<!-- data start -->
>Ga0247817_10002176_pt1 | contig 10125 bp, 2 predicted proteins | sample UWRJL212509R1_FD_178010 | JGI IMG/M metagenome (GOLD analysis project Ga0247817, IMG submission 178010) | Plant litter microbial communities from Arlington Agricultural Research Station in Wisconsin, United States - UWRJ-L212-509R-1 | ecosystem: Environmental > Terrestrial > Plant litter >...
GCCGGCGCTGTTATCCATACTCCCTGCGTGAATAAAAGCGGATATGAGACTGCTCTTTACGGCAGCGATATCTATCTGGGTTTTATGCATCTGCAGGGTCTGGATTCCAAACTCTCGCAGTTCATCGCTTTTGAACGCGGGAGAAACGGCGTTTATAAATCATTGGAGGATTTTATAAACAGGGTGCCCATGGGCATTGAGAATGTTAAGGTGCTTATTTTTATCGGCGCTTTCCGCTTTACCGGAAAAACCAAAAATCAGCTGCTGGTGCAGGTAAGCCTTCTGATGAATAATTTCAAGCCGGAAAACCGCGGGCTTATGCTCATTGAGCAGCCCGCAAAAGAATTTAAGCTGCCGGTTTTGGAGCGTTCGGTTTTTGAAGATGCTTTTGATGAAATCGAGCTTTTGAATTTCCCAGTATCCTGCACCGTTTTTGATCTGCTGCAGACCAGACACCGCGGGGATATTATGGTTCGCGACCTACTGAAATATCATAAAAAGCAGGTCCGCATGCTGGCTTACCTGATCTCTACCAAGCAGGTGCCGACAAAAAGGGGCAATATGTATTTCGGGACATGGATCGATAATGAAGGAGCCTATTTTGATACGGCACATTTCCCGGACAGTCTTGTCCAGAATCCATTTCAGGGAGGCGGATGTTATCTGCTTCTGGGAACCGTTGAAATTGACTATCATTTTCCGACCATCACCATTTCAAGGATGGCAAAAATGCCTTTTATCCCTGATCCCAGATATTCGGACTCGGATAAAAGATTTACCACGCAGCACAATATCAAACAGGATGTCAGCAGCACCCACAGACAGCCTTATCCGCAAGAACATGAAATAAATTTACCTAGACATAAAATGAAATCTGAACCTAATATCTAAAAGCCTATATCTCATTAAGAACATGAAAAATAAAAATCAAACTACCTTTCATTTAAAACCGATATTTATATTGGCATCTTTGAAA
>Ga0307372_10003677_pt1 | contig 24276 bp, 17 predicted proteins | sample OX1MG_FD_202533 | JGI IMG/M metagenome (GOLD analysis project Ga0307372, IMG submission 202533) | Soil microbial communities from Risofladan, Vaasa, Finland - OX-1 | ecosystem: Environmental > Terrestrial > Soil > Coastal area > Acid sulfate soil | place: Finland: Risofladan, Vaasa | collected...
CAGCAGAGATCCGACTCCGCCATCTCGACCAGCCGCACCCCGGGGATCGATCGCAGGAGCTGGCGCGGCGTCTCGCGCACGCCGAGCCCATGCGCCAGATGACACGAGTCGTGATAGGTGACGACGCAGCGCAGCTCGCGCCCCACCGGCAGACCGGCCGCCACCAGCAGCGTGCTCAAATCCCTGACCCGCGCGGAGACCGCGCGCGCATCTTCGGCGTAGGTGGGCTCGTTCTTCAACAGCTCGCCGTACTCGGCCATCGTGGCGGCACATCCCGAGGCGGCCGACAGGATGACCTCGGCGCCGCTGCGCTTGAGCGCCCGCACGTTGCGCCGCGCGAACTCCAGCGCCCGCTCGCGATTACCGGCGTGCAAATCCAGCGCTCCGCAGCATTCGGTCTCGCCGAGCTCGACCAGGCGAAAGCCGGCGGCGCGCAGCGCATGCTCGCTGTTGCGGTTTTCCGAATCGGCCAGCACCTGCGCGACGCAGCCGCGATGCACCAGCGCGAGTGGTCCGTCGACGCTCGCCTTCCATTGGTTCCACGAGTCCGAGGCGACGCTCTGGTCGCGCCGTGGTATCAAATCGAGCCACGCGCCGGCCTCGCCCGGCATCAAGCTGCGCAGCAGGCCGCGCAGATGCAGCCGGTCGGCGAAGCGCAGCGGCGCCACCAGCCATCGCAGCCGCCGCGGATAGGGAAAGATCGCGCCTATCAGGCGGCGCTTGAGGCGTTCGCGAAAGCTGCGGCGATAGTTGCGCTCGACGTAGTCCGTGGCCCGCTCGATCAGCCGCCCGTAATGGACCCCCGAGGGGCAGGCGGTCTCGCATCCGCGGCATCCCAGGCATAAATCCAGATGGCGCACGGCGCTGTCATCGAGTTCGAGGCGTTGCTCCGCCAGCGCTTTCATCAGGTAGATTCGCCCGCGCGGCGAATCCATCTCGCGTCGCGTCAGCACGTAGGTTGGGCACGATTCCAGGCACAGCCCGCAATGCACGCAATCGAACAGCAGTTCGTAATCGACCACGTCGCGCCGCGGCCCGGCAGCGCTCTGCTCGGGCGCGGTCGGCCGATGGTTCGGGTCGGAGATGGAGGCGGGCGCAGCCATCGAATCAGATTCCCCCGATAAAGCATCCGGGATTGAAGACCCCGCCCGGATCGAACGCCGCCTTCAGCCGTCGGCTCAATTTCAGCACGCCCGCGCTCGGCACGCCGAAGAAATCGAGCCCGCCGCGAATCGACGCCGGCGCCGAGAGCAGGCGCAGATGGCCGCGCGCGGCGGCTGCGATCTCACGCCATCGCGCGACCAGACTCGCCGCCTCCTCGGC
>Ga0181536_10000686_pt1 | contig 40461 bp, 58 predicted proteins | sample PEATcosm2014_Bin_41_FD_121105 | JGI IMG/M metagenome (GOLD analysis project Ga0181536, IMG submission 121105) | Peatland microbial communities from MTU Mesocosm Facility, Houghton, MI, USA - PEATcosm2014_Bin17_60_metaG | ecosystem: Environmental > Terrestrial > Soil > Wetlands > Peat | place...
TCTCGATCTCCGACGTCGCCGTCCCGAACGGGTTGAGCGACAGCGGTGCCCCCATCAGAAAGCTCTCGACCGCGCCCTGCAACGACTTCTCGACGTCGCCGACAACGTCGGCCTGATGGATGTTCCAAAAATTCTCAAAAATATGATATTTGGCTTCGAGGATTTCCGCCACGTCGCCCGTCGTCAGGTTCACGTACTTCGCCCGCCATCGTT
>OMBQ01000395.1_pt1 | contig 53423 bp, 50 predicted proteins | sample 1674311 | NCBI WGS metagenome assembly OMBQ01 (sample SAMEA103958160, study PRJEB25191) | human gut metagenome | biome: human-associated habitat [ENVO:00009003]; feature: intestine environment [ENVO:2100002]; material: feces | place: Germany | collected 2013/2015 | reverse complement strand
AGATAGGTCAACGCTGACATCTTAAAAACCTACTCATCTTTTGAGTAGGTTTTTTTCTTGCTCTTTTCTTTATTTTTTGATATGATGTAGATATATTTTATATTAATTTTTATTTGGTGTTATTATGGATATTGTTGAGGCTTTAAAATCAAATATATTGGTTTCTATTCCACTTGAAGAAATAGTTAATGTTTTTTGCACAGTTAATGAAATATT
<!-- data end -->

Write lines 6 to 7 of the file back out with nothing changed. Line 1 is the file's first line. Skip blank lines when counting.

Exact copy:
TCTCGATCTCCGACGTCGCCGTCCCGAACGGGTTGAGCGACAGCGGTGCCCCCATCAGAAAGCTCTCGACCGCGCCCTGCAACGACTTCTCGACGTCGCCGACAACGTCGGCCTGATGGATGTTCCAAAAATTCTCAAAAATATGATATTTGGCTTCGAGGATTTCCGCCACGTCGCCCGTCGTCAGGTTCACGTACTTCGCCCGCCATCGTT
>OMBQ01000395.1_pt1 | contig 53423 bp, 50 predicted proteins | sample 1674311 | NCBI WGS metagenome assembly OMBQ01 (sample SAMEA103958160, study PRJEB25191) | human gut metagenome | biome: human-associated habitat [ENVO:00009003]; feature: intestine environment [ENVO:2100002]; material: feces | place: Germany | collected 2013/2015 | reverse complement strand